OK Go have been doing fine without a major label, though, and they’re not alone. Casey Rae Hunter of the Future of Music Coalition, a Washington, D.C.-based nonprofit, says there has been an explosion of independent musicians who can now reach their fans without a label or radio.
“In the old days, they would still have to navigate this pretty complex system of bottlenecks and gatekeepers to reach the fan,” Hunter says. “The Internet means that you can develop and cultivate these sort of one-on-one relationships. They can become viral, like as in the case of the amazing OK Go videos that you see on YouTube. Or it can be just a sort of like, ‘Holy crap, I’m talking to my favorite rock star on Twitter.’ “
Here’s the good news: more and more people are recognizing that the open internet is crucial to everything from innovation to free speech. Musicians and independent labels depend on net neutrality too — it’s what lets them compete on a level technological playing field with the biggest companies. read more
In 2006, OK Go’s video for “Here It Goes Again” — also affectionately known as “the treadmill video” — became a web sensation. By decade’s end, it had been viewed approximately 50 million times — no small feat for a homemade clip. Although the video made its biggest splash on sites like YouTube, many fans embedded it on their personal pages and social networks. At which point “Here It Goes Again” went viral, increasing the band’s exposure on a global scale and boosting the band’s record sales (and the bottom line of their major label, EMI). read more
NEWORLEANS, LA ? On January 10, Nellie McKay, Jon Langford & Sally Timms of The Mekons, Patrick Hallahan of My Morning Jacket, Charles Bissell of The Wrens, Kimya Dawson (who recently contributed eight songs to the hit movie Juno), Timothy Bracy of the Mendoza Line, Janet Bean of Freakwater and Craig Klein, Mat Perrine, Eric Bolivar and Bert Cotton of Bonerama come together in a benefit for musicians displaced by Hurricane Katrina. The following night, OK Go and Bonerama play a show to aid New Orleans music legend Al “Carnival Time” Johnson and Sweet Home New Orleans ? a coalition of non-profit organizations that helps find affordable housing and provides rental assistance for the city?s cultural ambassadors. OK Go and Bonerama have also collaborated on an EP for the same cause, to be released in February. read more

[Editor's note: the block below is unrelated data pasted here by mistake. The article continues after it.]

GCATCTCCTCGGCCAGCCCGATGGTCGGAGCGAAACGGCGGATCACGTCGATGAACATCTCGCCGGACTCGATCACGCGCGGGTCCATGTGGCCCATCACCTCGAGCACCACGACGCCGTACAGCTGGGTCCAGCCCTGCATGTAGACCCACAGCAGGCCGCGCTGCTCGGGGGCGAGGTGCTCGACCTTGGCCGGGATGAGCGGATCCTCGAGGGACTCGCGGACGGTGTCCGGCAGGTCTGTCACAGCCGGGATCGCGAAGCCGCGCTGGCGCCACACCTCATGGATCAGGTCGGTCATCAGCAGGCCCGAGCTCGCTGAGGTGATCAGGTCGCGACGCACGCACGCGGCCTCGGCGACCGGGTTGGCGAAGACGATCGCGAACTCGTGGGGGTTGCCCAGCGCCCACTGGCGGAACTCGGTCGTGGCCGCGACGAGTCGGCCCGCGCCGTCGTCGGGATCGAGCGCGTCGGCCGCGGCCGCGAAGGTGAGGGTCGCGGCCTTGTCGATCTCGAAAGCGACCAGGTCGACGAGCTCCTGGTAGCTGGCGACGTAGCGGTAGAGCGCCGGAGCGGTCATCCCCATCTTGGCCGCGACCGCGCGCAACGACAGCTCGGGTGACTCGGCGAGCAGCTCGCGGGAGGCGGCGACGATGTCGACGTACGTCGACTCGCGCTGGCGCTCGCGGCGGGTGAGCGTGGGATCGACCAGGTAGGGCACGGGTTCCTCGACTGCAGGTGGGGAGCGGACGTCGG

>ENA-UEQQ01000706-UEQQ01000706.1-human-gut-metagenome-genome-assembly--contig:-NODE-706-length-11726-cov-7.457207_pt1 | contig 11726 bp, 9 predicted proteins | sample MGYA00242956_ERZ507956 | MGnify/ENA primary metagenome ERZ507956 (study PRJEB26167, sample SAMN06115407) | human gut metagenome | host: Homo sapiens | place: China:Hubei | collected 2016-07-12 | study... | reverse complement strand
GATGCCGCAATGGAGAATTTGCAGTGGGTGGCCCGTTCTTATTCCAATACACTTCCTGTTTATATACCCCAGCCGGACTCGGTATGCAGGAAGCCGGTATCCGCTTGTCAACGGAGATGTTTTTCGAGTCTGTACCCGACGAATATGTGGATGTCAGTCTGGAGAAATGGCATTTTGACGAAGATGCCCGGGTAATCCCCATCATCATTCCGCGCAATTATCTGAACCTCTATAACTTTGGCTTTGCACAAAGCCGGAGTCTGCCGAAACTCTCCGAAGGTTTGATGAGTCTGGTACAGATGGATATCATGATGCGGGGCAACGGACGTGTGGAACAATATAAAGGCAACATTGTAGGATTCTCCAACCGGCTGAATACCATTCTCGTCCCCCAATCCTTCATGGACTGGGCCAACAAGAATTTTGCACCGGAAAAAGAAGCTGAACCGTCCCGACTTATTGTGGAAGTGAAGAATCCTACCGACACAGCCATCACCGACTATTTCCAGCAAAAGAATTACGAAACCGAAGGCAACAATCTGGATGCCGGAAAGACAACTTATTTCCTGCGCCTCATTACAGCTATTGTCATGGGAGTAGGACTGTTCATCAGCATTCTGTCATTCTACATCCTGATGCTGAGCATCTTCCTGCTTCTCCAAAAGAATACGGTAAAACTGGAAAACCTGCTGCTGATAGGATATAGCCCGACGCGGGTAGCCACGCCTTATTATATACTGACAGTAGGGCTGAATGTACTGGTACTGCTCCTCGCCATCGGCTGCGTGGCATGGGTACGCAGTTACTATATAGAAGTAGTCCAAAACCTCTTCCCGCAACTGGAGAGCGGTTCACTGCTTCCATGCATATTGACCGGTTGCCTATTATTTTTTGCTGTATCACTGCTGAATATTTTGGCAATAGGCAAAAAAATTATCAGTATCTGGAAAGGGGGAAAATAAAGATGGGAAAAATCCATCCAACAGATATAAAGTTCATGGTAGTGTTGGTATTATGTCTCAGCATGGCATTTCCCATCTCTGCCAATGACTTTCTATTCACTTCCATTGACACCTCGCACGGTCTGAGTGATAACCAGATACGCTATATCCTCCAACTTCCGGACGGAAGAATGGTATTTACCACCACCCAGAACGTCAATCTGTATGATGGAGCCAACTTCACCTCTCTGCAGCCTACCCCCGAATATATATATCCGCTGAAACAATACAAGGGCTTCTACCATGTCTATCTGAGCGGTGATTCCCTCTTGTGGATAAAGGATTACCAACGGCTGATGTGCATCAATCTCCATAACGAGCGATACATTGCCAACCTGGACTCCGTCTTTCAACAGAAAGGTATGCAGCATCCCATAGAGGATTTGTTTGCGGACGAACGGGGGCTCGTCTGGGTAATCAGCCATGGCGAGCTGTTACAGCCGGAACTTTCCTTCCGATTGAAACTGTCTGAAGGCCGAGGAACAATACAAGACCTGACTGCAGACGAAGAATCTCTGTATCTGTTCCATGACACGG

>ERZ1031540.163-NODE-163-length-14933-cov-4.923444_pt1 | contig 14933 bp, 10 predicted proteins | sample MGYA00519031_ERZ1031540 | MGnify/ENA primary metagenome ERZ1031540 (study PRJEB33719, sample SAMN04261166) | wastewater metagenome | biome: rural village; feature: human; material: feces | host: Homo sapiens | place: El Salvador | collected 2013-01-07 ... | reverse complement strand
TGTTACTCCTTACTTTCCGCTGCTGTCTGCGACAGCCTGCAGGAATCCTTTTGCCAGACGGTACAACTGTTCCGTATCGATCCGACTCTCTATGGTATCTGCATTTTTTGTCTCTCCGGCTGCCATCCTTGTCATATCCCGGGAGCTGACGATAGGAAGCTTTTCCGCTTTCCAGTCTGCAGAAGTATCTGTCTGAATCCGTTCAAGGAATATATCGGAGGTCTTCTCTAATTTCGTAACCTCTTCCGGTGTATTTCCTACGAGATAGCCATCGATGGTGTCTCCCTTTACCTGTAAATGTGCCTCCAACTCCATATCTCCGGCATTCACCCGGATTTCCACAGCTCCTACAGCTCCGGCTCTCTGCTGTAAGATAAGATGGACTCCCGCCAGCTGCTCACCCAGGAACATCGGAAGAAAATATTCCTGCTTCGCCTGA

The other day we promised to show you some pictures of the February 2 show with OK Go & Bonerama at Washington, D.C.’s 9:30 Club.
Well, here they are, freshly loaded onto our Flickr page.
If you haven’t yet picked up your (digital) copy of OK Go & Bonerama’s You’re Not Alone EP, click here. Remember, it’s for a great cause — proceeds go towards building a Habitat for Humanity home for New Orleans music legend Al “Carnival Time” Johnson.
With more than 20 million views of their treadmill video, OKGO has the kind of exposure and constituency that politicians dream of. OKGO and the Future of Music Coalition took that political muscle to Capitol Hill last Thursday to talk about two very important issues: low power radio and net neutrality.
The boys, who looked natty in vintage suits, also got to fill in the lawmakers on their recent trip to New Orleans, along with FMC, to raise money for artists displaced by Hurricane Katrina.
As you may recall, Damian recently testified before the House Judiciary Committee on the importance of net neutrality to the music community. And just this week, the New York Times published his opinion piece on the same subject. (Extra props for mentioning FMC in the first paragraph!) read more
WASHINGTON, DC â€” On March 11 and 12, Damian Kulash and Andy Ross — members of the band OK Go — met with members of Congress to discuss net neutrality. On Tuesday, March 12, Kulash delivered rousing testimony complete with audio-visual accompaniment before members of the House Judiciary Committee, including Chairman John Conyers (D-Mich). â€œIf people wonder whether the music industry will benefit from Net Neutrality they can look no further than us,” said Kulash. “There is a real consensus with us that Net Neutrality is good for music. I’m here to ask Congress today to preserve Net Neutrality and the future of the Internet.â€ read more